“Cody has a sharp, dark voice and he’s crafted an often brutal but entertaining novel.” - Doubleday


“Walt Cody has written a finely executed crime novel. The crime is enticingly outlined. The cops go about their business with acumen and style. And the investigation has self-generating momentum.” - Henry Holt


“I was so impressed by this author, his confident voice, and the way he kept me on edge and unsure throughout.” - Atria


“He’s an awfully good writer, He’s very insightful. And the dialogue is both cutting and engaging.” - St. Martin’s


“..a very strong crime novel.” - Dutton


“He’s a very talented storyteller...[His hero] is an engaging character with a unique perspective...” - Grand Central


“Cody’s vision of romance and crime in contemporary New York City is intriguing, reminiscent of noir classics...I can only imagine what a great director could do with this material.” - Harper Collins

Back cover blurbs: "Stunning...Kudos for an incredible explosion of language, insight into character, treatment of every cop and perp as dimensional, and a story that leaves no loose ends.” - Harvey Jacobs, award-winning author of “American Goliath” “A page-turner. Written with style, plotted with precision and peopled by a cast of believable and truly memorable characters.” - Robert Masello, best-selling author, “The Einstein Prophecy” “Slyly realistic...mordantly funny. A dead-on portrait of The Way We Are Now but with the promise that ‘the fundamental things still apply.’” - Linda Stewart, Edgar and Agatha Award nominated author More Reviews ««««« The Way We Love (And Kill) Now By Richard B. Schwartz February 15,2016 This is a fresh new novel by a writer who’s worked in multiple formats. It appears to be a serial killer novel as male victims are found throughout Manhattan, all mutilated in a similar fashion. Sgt. Burt Brymmer heads the Manhattan Homicide Task Force. With the help of his partner, Steve Ross, he investigates the murders while dealing with his own demons. Brymmer’s life is more or less empty, while Ross’s is filled with difficulties. Brymmer has, however, begun to establish a relationship with a reporter, but he suspects that she may be the murderer of the men (or, in another wrinkle, one of the murderers of the men). The plot is complex, with multiple victims and multiple suspects, but the book takes its energy from the dialogue between partners and lovers. This is not so much an ensemble-cast story (as with, e.g., Ed McBain’s 87th precinct series) as it is a ‘small set of individuals interacting’. The individuals are both sad and interesting, skilled and burdened. The dialogue is superb and it is peppered with occasional one-liners that are truly memorable. Manhattan is evoked very nicely. New Yorkers will love the book, even though it portrays the city’s darker elements and denizens. The narrative is ambitious and textured but not ponderous or slow. Its major theme or subtext is ‘the way we love now’, which is to say, not particularly well and not particularly lovingly. The detectives must find their way in a world in which everyone seems to have lost their’s and the result is a memorable tale of detection that is also a running commentary on our lives and our culture, the latter of which leave little room for optimism. Finding that crease of light is part of Burt Brymmer’s quest and as we get to know him we cannot help wishing him well. Highly recommended. Richard B. Schwartz is a professor of English at the University of Missouri and himself the author of several crime novels.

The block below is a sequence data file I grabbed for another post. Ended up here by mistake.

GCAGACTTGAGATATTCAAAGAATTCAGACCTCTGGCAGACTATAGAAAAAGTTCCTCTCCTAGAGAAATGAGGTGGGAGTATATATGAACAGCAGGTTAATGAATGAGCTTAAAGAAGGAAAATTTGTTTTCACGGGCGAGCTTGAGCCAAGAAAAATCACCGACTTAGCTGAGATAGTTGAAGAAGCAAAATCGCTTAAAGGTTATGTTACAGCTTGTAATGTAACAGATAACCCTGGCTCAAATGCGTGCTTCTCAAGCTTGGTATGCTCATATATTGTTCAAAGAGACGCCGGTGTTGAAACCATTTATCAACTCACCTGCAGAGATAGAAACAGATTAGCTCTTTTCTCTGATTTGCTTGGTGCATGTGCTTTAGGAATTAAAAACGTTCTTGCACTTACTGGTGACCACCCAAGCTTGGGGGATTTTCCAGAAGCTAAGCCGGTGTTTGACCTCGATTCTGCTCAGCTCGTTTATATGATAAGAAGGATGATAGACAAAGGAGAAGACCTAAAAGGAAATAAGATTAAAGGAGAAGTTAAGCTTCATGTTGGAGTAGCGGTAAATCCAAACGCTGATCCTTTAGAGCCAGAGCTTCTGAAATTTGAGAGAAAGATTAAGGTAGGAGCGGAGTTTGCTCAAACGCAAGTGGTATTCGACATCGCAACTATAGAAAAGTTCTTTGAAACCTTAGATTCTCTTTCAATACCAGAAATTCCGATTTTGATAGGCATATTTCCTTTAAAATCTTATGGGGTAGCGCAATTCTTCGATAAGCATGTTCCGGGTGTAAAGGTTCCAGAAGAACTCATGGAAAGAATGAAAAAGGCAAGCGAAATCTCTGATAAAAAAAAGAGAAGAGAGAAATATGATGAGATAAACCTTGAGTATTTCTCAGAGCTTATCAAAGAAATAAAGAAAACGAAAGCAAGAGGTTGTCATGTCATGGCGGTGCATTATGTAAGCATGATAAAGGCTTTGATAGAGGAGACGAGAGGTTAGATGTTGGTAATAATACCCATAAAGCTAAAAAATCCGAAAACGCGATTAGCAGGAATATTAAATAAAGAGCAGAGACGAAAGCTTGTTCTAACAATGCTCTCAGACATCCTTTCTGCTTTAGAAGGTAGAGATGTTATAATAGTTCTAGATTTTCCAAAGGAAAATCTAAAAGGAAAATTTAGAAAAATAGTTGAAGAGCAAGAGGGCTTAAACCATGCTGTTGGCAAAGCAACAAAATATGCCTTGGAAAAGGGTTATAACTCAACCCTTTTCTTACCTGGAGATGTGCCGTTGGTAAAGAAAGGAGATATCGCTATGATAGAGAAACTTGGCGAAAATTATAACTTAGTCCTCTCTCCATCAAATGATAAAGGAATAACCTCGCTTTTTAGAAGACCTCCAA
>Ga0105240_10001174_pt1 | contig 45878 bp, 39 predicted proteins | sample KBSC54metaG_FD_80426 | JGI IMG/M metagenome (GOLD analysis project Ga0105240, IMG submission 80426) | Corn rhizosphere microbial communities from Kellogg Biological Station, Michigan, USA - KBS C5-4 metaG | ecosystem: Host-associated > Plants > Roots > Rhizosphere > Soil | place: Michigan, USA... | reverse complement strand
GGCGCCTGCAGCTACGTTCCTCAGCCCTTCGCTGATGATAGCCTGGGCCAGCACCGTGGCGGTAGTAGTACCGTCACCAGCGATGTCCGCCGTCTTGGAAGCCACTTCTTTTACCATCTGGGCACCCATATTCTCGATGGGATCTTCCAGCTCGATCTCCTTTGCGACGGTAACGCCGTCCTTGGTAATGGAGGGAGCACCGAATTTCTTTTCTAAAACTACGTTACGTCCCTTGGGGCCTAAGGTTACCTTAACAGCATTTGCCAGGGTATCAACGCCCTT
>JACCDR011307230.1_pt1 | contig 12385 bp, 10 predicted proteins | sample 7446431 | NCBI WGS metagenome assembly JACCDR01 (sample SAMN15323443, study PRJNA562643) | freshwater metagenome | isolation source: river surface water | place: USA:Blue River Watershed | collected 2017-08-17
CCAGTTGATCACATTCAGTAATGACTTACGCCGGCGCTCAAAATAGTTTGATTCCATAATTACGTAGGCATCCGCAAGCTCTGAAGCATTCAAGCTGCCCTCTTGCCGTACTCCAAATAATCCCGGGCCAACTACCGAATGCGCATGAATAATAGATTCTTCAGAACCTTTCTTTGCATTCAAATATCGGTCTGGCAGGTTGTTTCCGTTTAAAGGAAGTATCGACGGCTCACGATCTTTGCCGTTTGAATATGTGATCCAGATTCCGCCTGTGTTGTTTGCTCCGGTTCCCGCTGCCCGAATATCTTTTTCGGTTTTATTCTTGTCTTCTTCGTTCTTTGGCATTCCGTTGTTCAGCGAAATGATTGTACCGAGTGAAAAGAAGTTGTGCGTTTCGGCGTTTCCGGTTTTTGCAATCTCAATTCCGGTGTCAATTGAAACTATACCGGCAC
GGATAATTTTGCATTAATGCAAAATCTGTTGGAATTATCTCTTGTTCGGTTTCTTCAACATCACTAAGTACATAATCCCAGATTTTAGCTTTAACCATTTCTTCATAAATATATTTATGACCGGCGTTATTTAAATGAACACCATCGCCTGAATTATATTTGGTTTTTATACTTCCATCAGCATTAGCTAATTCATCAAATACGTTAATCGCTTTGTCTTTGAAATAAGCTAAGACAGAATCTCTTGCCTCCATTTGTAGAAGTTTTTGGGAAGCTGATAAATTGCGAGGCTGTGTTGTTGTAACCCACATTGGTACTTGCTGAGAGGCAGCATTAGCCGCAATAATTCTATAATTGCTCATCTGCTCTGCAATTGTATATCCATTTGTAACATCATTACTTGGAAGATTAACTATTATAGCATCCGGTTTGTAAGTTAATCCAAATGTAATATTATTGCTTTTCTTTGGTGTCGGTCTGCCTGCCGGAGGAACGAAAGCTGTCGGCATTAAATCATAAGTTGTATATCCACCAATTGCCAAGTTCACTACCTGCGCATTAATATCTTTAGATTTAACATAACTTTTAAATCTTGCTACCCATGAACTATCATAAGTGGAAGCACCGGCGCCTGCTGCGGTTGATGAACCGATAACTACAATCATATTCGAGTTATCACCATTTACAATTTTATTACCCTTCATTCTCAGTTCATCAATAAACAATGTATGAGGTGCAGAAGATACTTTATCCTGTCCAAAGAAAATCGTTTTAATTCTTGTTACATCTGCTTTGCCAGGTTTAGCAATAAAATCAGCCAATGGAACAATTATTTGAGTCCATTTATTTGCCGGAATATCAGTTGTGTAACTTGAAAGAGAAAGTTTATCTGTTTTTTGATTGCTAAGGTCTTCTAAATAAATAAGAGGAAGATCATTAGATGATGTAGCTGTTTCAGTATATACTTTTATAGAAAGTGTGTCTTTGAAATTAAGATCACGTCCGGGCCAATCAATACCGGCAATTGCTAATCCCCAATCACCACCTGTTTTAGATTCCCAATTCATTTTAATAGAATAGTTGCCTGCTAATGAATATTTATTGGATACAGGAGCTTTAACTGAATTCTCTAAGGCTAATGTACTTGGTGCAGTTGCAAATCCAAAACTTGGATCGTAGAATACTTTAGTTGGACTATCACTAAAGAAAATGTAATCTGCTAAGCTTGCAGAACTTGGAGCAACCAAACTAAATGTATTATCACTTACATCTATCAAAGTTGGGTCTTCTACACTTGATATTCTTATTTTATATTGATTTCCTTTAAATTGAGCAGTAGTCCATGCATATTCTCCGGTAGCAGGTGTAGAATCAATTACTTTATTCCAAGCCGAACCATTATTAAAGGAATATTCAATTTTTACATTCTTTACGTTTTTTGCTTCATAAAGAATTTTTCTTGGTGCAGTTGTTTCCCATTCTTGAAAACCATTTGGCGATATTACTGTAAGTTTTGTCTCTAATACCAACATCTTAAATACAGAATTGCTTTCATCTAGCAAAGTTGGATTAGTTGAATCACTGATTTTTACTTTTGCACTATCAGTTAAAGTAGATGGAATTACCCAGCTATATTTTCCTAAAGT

"...a jigsaw that builds to be a solid picture...a police procedural whose central characters are warm-bloodedly human...crime fiction with humor and sharp wit..a very satisfying read." - Mean Streets, (UK), Nov. 9,  2015



"A gritty police procedural shot through with dark and manic humor."
            - Crime Fiction Lover Mag, Feb 11, 2016





A detective story that's more than "just" a detective story, though as such, it's a fine one--intriguing from the start, logical at the end with not a plot-hole in sight. But I'm one of those readers who reads for more than plot and it's there that Manhattan Roulette really scores. Or soars. The writing is terrific. Quick-witted dialogue and deft descriptions. Insightful narrative that probes inner lives. The leading characters are so fully real that after you've traveled with them through the book, you want to pick up the phone and ask them how they're doing. New York is real too. As someone who lives here, I can promise you the author's got Manhattan down pat--not through a series of set-piece locations, but rather by conveying how life here is lived. By all kinds of people --the ones who get to live in that zillion-dollar townhouse and spend their afternoons shopping at Prada, and the rest of us, paying unreasonable rents for tiny apartments and looking for something approximating love. (Speaking of which, I fell in love with Burt Brymmer, the detective sergeant who's in charge of the case. What a wonderful character! I hope Mr Cody brings him back for another round.)


May 21, 2016


Amazon Vine Reader